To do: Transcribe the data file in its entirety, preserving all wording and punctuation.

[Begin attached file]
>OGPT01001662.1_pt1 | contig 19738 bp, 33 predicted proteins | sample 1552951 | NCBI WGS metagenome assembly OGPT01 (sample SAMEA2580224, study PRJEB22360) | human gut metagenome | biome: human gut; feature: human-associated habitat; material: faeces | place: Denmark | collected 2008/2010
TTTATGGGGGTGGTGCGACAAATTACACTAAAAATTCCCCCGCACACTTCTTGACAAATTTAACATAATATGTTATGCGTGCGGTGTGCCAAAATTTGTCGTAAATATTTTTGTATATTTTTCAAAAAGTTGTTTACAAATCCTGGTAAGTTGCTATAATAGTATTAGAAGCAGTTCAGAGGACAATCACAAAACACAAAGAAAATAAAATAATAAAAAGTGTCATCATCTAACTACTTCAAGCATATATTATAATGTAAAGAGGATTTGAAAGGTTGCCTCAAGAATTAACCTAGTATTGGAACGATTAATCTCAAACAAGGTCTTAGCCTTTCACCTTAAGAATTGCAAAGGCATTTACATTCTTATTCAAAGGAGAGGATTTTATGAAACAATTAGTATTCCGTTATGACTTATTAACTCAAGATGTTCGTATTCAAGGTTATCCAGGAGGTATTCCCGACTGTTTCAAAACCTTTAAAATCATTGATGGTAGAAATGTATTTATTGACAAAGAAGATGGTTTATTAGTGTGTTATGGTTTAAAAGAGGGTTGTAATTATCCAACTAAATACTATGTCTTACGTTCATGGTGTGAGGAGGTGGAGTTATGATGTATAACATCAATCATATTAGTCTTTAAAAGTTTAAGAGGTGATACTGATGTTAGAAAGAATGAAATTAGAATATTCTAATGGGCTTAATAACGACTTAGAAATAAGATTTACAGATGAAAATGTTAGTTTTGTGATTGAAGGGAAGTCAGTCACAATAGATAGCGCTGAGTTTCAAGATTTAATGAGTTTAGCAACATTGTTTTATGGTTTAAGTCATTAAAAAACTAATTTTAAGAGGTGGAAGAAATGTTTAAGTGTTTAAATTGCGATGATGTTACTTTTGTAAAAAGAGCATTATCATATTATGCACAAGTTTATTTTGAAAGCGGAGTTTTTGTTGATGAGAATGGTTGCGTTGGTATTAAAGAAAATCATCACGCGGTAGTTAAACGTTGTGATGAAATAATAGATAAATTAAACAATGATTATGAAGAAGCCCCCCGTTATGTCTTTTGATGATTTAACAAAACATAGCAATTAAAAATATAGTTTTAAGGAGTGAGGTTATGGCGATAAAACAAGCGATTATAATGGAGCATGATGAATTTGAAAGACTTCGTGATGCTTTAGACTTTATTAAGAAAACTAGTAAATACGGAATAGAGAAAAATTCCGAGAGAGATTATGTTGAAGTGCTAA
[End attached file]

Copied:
>OGPT01001662.1_pt1 | contig 19738 bp, 33 predicted proteins | sample 1552951 | NCBI WGS metagenome assembly OGPT01 (sample SAMEA2580224, study PRJEB22360) | human gut metagenome | biome: human gut; feature: human-associated habitat; material: faeces | place: Denmark | collected 2008/2010
TTTATGGGGGTGGTGCGACAAATTACACTAAAAATTCCCCCGCACACTTCTTGACAAATTTAACATAATATGTTATGCGTGCGGTGTGCCAAAATTTGTCGTAAATATTTTTGTATATTTTTCAAAAAGTTGTTTACAAATCCTGGTAAGTTGCTATAATAGTATTAGAAGCAGTTCAGAGGACAATCACAAAACACAAAGAAAATAAAATAATAAAAAGTGTCATCATCTAACTACTTCAAGCATATATTATAATGTAAAGAGGATTTGAAAGGTTGCCTCAAGAATTAACCTAGTATTGGAACGATTAATCTCAAACAAGGTCTTAGCCTTTCACCTTAAGAATTGCAAAGGCATTTACATTCTTATTCAAAGGAGAGGATTTTATGAAACAATTAGTATTCCGTTATGACTTATTAACTCAAGATGTTCGTATTCAAGGTTATCCAGGAGGTATTCCCGACTGTTTCAAAACCTTTAAAATCATTGATGGTAGAAATGTATTTATTGACAAAGAAGATGGTTTATTAGTGTGTTATGGTTTAAAAGAGGGTTGTAATTATCCAACTAAATACTATGTCTTACGTTCATGGTGTGAGGAGGTGGAGTTATGATGTATAACATCAATCATATTAGTCTTTAAAAGTTTAAGAGGTGATACTGATGTTAGAAAGAATGAAATTAGAATATTCTAATGGGCTTAATAACGACTTAGAAATAAGATTTACAGATGAAAATGTTAGTTTTGTGATTGAAGGGAAGTCAGTCACAATAGATAGCGCTGAGTTTCAAGATTTAATGAGTTTAGCAACATTGTTTTATGGTTTAAGTCATTAAAAAACTAATTTTAAGAGGTGGAAGAAATGTTTAAGTGTTTAAATTGCGATGATGTTACTTTTGTAAAAAGAGCATTATCATATTATGCACAAGTTTATTTTGAAAGCGGAGTTTTTGTTGATGAGAATGGTTGCGTTGGTATTAAAGAAAATCATCACGCGGTAGTTAAACGTTGTGATGAAATAATAGATAAATTAAACAATGATTATGAAGAAGCCCCCCGTTATGTCTTTTGATGATTTAACAAAACATAGCAATTAAAAATATAGTTTTAAGGAGTGAGGTTATGGCGATAAAACAAGCGATTATAATGGAGCATGATGAATTTGAAAGACTTCGTGATGCTTTAGACTTTATTAAGAAAACTAGTAAATACGGAATAGAGAAAAATTCCGAGAGAGATTATGTTGAAGTGCTAA